So part of getting a good holster, I suppose, is choosing a gun that’s more common– There are approximately one gazzillion holsters for a lighted G19…

  5. Used Serpa’s for many years. Still have them. I use them whenever I have to keep my sidearm in the safe, just to shield the trigger. I carry using a Safariland holster now. The turning point was not the release mechanism – I never had an issue with it, but the ridiculously flimsy attachment of the holster to the backing plate that held the whole rig to my belt.

  6. The SERPA requires you to release the gun using a straight finger. People make the mistake of using the tip of their finger and boom the finger ends up inside the trigger guard and on the trigger. It may be that people with short fingers can’t use a SERPA safely. If you tend to hold your trigger finger high up near the slide you maybe ok. If you keep your finger lower when if’s off the trigger probably not. Just too many ways to have an accident with the SERPA.

    • I was wondering about that. The picture suggests that the finger has to be extended along the slide, exactly the “safe” placement. Is the problem that you can also unlock with the finger placed too low, or that the finger can slide down too low during the draw? That would indeed be a problem in design. But the concept of asking for finger pressure with the finger in the correct spot seems to be a good one, if implemented correctly.

      • To release the holster, the finger must press inward. That means that the hand is tensed to insert the finger into the trigger guard whenever it comes clear of the holster. The finger is not lying untensed along the slide.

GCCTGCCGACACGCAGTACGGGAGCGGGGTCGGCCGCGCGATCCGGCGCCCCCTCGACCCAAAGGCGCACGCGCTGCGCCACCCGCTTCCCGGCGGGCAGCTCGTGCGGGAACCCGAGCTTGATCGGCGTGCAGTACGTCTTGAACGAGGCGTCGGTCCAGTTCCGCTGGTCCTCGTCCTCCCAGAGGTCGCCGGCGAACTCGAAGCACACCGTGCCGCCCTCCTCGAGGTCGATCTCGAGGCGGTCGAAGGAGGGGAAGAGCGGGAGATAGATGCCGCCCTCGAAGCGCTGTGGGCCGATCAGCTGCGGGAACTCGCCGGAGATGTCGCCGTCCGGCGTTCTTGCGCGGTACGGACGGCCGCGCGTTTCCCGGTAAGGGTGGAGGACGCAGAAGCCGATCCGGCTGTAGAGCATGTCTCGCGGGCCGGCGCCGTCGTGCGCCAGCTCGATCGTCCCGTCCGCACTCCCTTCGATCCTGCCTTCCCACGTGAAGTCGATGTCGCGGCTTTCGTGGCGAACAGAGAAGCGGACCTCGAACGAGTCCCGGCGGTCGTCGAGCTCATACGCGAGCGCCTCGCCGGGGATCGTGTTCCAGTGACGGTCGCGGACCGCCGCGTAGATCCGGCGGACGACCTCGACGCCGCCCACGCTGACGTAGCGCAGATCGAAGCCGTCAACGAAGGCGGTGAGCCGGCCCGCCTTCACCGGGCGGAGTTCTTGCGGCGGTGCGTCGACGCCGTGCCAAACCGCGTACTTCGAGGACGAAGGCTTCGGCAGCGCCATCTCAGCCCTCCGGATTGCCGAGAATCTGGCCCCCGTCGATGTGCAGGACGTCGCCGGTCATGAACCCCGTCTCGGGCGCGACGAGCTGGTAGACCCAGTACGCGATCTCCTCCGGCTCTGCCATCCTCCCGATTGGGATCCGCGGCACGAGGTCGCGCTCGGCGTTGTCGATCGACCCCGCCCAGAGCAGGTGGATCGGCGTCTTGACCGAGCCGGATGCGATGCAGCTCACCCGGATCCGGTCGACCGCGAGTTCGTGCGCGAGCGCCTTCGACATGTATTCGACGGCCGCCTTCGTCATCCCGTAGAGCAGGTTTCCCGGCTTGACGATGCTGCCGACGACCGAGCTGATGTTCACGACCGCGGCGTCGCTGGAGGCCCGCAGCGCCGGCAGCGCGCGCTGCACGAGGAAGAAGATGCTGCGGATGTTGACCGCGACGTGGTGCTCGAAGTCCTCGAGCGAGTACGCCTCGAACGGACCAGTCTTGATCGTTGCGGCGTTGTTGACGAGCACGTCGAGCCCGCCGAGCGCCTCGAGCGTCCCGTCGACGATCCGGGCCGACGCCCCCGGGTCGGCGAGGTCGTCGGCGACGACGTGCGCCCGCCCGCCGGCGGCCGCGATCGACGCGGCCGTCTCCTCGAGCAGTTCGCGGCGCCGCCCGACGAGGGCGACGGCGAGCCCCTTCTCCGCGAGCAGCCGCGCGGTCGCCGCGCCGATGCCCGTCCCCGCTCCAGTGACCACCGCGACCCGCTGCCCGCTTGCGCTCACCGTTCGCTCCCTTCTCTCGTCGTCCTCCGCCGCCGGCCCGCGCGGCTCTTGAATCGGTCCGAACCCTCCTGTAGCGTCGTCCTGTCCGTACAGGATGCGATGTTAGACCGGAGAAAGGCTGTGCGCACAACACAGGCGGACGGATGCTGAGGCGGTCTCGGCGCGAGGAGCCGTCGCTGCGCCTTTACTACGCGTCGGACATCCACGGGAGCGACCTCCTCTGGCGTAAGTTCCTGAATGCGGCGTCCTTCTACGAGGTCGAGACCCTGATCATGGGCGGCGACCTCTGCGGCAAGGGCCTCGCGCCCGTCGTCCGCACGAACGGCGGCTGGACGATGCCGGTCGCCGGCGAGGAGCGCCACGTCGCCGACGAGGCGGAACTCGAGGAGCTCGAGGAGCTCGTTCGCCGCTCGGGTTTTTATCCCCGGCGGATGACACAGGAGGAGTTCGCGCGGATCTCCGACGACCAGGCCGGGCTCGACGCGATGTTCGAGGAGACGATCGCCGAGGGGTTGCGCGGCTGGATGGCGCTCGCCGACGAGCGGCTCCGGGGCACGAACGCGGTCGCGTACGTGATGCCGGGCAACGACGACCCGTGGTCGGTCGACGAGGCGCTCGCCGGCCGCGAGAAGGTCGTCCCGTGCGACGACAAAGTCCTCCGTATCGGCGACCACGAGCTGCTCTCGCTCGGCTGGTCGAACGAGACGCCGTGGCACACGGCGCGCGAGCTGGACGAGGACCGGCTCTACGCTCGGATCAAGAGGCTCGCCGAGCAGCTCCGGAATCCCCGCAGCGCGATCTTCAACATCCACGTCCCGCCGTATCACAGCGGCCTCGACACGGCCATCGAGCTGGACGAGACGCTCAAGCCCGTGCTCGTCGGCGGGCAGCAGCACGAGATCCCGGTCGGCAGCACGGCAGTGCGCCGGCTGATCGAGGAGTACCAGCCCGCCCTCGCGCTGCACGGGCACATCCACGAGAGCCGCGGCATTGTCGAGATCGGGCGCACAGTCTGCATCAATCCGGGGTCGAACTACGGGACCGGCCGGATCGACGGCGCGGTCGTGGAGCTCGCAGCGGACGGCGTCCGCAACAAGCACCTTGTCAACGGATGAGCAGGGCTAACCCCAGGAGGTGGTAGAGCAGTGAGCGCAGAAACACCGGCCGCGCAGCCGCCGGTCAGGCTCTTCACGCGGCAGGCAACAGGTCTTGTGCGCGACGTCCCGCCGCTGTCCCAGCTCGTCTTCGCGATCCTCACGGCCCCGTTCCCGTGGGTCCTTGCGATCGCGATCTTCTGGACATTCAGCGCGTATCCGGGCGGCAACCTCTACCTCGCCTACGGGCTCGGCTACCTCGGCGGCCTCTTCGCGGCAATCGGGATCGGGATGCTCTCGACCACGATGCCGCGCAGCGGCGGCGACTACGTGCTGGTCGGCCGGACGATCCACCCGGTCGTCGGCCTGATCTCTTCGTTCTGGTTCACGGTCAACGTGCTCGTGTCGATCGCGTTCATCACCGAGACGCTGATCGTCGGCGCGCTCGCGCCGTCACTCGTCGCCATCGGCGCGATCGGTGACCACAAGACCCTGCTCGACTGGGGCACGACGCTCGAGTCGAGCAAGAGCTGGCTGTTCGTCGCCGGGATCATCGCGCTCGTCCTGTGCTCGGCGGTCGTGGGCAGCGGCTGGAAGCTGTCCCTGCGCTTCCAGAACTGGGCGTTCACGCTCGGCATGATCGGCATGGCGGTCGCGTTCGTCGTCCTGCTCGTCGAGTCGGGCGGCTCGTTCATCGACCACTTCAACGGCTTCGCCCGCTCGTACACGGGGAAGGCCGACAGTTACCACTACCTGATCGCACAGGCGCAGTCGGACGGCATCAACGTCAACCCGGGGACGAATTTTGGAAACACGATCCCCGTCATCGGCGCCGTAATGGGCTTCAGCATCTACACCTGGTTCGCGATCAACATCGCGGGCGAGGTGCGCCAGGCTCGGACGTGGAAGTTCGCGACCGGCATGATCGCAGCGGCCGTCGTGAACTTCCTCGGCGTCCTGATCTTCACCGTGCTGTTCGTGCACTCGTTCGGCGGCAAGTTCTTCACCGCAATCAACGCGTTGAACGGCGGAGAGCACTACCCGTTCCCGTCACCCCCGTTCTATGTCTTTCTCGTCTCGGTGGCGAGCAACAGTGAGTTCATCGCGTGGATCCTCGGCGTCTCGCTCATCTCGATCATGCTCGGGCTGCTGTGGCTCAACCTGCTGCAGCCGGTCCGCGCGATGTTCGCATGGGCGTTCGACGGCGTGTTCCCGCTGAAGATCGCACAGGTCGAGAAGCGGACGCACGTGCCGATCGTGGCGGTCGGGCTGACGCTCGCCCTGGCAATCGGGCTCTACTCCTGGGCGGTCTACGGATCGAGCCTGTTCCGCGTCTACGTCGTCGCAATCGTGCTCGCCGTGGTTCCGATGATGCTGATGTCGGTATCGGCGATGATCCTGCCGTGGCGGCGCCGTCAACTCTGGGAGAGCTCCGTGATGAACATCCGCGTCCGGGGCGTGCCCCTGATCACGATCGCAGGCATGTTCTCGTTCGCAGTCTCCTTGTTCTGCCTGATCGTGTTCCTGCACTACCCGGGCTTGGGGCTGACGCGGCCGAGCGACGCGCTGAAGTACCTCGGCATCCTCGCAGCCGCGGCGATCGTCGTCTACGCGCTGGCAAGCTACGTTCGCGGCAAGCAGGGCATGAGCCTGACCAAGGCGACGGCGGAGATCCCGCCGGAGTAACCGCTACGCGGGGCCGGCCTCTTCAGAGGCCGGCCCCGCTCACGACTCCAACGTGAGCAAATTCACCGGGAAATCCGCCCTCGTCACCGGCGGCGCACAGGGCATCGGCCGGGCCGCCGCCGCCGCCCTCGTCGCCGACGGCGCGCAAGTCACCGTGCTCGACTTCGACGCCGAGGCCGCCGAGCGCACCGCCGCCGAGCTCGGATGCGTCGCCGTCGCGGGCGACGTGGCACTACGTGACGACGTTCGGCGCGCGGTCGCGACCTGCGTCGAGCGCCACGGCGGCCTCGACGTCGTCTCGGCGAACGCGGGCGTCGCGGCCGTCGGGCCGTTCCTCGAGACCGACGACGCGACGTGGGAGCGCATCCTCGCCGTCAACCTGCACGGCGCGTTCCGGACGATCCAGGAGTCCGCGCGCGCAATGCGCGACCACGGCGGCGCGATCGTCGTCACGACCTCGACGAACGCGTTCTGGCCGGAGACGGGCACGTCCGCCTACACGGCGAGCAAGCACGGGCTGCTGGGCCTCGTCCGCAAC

7. Pingback: SayUncle » There’s a reason several training groups ban them

  8. Practising holstering/unholstering a weapon while the weapon is loaded. Smart. C’mon, guys. Alter the behavior. The holster is not at fault. Oh, I have a Safariland ALS. Piece of crap stays in my safe. To each his own. My Serpa does just fine used for the intended purpose.

    • ” Alter the behavior.”
      This indicates that you don’t understand how our hands work.

      “The holster is not at fault.”
      More accurately, the designer is at fault. Like you, he also doesn’t understand.
      My question is at what point did the maker understand that they had screwed up? I’ve seen this situation in manufacturing before. The tendency is to ignore it. And then, the lawyers tell them that if they change the design, or take it off the market, it is the same as admitting they made a mistake, and they will be liable for bad results. Sigh…

  9. Just as an aside, why do people who damn the Serpa holster as unsafe, turn around and say AIWB is perfectly safe because you’ll never screw up drawing or reholstering? Does Mr. Murphy dwell permanently in Serpa holsters and abandon AIWB?
    (Just for the record, I bought a Serpa holster in 2007, when it seemed like a good idea, used it about three times, and never used it again. I’ve tried AIWB off and on since 1979, and I can definitely say I’ll never do that again, either. No blood was spilled in the making of either decision.)

    • For the record…

      I would never use a AIWB holster and cringe when I see someone else carry that way. I also carry a 1911 style gun which also reduces the chances of a holster malfunction. The Glock in this incident contributed it’s share to result.

  10. Last paragraph says it all.
    I ain’t getting into a pissing contest of 9/45.
    Premature Ejaculation is a Personal Problem, Not a design problem.
    I’ll stick with what i have been Training with for better than 15yrs. And never a Incident.